"I asked them to beat me because I was at fault."
An Indian teenager was punished by her village elders after they found out she was raped by her own father.
A report by the Washington Post states that the young girl, aged between 13 and 15, was tied up in a rope and beaten by the raging elders with tree branches.
Her father, Shivram Yeshwant Chavan, was also brought to justice by the elders, who ordered ‘a whipping of 15 sticks’.
He was said to be ready to confess and face punishment for his crime.
His daughter, who received ‘5 sticks’ in tears, said: “It did not hurt me, because they beat me very lightly.
“I asked them to beat me because I was at fault. The fault was I did not tell anyone about this at home. I told them my father just held my hand. That was my mistake.”
It was clear that she was led to believe her father was not at fault. The shame associated with being a rape victim had also convinced her that she was responsible for the horrific crime.
Sachin Tukaram Bhise, a local activist who witnessed the whipping of the girl by the village council, recalled: “They said it was the girl’s fault. That the father was drunk and he was not in his senses.
“I got angered at the whole thing. How could a girl invite such an act? The panch said, ‘You’re useless, you’re the culprit.’ She was crying.”
Refusing to be a bystander of such injustice inflicted upon the young girl, Sachin recorded the incident on his mobile phone and gave the footage to the police as evidence.
Local authority arrested seven members of the village council and charged them with conspiracy, extortion and assault, and the father with child abuse.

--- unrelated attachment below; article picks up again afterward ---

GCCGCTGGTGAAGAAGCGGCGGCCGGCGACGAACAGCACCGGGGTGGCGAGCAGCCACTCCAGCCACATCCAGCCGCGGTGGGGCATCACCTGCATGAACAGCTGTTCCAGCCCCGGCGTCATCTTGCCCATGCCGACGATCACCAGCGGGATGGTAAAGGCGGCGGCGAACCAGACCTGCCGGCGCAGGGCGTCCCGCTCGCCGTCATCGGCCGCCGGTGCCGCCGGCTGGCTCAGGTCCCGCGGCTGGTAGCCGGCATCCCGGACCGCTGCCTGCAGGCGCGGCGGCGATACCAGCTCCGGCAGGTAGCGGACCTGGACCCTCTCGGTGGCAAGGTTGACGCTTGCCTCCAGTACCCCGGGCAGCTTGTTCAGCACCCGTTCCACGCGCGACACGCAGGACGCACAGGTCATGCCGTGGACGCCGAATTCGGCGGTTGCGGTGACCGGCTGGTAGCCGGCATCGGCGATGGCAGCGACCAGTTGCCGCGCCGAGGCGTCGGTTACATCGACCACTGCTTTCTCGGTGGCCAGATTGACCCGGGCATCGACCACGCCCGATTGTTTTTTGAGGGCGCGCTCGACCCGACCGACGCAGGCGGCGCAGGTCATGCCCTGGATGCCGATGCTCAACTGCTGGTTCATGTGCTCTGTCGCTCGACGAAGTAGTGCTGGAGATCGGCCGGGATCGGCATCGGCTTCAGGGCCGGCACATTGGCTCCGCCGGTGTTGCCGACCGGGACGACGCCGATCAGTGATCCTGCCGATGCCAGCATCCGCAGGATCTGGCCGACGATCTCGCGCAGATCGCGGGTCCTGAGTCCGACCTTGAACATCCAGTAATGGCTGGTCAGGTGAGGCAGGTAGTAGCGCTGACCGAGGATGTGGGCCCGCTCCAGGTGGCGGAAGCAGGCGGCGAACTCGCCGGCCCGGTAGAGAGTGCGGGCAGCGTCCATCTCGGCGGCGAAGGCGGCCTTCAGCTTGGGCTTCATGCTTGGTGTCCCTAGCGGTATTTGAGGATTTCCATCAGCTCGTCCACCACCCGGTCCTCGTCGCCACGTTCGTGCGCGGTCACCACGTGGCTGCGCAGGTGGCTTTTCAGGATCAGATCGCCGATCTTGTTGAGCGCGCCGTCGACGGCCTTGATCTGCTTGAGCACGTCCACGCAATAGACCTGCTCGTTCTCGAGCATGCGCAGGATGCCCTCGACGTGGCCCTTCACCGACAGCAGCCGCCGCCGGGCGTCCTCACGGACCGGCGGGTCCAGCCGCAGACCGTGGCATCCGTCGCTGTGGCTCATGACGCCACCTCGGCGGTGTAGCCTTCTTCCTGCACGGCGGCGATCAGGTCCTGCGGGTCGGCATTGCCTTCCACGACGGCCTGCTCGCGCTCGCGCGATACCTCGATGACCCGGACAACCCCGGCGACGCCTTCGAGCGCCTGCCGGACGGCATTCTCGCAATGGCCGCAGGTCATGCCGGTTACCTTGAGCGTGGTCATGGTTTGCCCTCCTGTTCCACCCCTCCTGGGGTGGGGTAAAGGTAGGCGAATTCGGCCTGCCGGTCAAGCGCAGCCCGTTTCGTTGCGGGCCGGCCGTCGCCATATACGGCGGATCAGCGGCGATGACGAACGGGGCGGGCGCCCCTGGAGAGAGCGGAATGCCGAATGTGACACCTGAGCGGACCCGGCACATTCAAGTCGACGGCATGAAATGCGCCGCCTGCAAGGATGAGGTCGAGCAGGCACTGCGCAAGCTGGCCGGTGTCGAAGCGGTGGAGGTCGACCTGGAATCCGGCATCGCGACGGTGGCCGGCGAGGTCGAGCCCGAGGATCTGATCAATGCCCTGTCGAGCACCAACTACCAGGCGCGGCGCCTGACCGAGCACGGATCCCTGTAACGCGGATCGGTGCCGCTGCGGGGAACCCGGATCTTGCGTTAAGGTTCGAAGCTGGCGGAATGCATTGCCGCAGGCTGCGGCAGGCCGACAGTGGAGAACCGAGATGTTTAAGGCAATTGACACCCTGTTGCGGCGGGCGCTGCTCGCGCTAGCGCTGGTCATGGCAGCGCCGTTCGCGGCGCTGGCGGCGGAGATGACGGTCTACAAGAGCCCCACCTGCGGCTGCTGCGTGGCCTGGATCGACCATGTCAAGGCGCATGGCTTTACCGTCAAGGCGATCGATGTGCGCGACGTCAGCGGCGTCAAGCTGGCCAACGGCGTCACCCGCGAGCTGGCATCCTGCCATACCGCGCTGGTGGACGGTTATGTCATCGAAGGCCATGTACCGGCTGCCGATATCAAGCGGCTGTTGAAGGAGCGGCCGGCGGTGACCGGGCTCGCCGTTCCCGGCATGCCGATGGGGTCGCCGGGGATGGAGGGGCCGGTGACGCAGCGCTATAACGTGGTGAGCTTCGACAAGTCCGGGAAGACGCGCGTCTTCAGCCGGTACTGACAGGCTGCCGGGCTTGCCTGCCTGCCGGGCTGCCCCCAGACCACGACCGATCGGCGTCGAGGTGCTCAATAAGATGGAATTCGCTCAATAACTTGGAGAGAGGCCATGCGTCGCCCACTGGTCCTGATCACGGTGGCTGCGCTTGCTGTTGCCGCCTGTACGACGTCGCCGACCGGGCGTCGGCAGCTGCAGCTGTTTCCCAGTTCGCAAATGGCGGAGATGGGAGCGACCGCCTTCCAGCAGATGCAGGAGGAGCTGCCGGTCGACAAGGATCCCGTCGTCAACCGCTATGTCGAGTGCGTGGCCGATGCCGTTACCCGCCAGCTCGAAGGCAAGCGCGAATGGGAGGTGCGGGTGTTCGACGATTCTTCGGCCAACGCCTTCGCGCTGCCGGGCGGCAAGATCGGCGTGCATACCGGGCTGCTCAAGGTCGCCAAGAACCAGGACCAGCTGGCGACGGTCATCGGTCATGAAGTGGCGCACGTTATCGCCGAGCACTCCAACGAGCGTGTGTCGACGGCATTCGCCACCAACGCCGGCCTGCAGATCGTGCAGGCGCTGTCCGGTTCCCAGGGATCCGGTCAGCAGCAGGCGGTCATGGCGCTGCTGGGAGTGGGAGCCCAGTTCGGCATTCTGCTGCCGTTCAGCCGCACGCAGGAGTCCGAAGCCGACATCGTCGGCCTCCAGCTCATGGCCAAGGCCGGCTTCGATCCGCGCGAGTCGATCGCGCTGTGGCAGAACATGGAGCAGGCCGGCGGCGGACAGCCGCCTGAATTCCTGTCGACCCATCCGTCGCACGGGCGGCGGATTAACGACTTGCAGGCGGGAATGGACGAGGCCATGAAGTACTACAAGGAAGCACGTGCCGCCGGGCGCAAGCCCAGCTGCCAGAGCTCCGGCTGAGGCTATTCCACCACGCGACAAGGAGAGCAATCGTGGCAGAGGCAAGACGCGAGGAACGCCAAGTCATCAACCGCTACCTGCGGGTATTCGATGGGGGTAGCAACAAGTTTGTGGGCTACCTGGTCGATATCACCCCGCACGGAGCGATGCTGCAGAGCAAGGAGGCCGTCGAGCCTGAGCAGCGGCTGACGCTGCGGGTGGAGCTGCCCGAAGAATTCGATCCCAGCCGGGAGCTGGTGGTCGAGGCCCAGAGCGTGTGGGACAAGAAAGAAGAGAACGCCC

A female police officer had spoken to the teenage girl to obtain more details about the sexual assault, and sent her to a medical examination. She also received some money from the state’s victim fund.
In addition, the young girl has moved away from home to live with her brother and his family.
Jaya, her sister-in-law, said: “If she had told them, the brothers would have beaten the father.
“There would have been no panchayat and the matter would have been resolved at home. If the brothers hadn’t beaten him, then the sisters-in-law would have.”
The teenager lost her mother to poor health in 2015, and was forced to live with her father because he ‘needed someone to cook, keep house and earn money for him’.
Education was out of the question. Apart from doing housework, she had to beg for food and perform at her father’s acrobatic show just to earn Rs 20 (£0.20).
One night in January 2016, her father returned home drunk. She was fast asleep, and he raped her.
Village councils in India, elected or unelected, are known to take local matters and conflicts into their own hands. However, they are also known for issuing some rather extreme penalties.
In a country where the legal system is overwhelmed with the amount of various civil and criminal cases (over 22 million) as well as overcrowded prisons, village elders are inclined to resolve their problems by imposing their own version of justice.
The state of Maharashtra recently approved a bill that will restrict the power of their village councils. It prevents them from punishing people by ‘social boycott’ – blocking their access to local amenities and communities.
It is hoped that this could be one of many first steps taken to improving India’s legal system and restoring people’s faith in it again.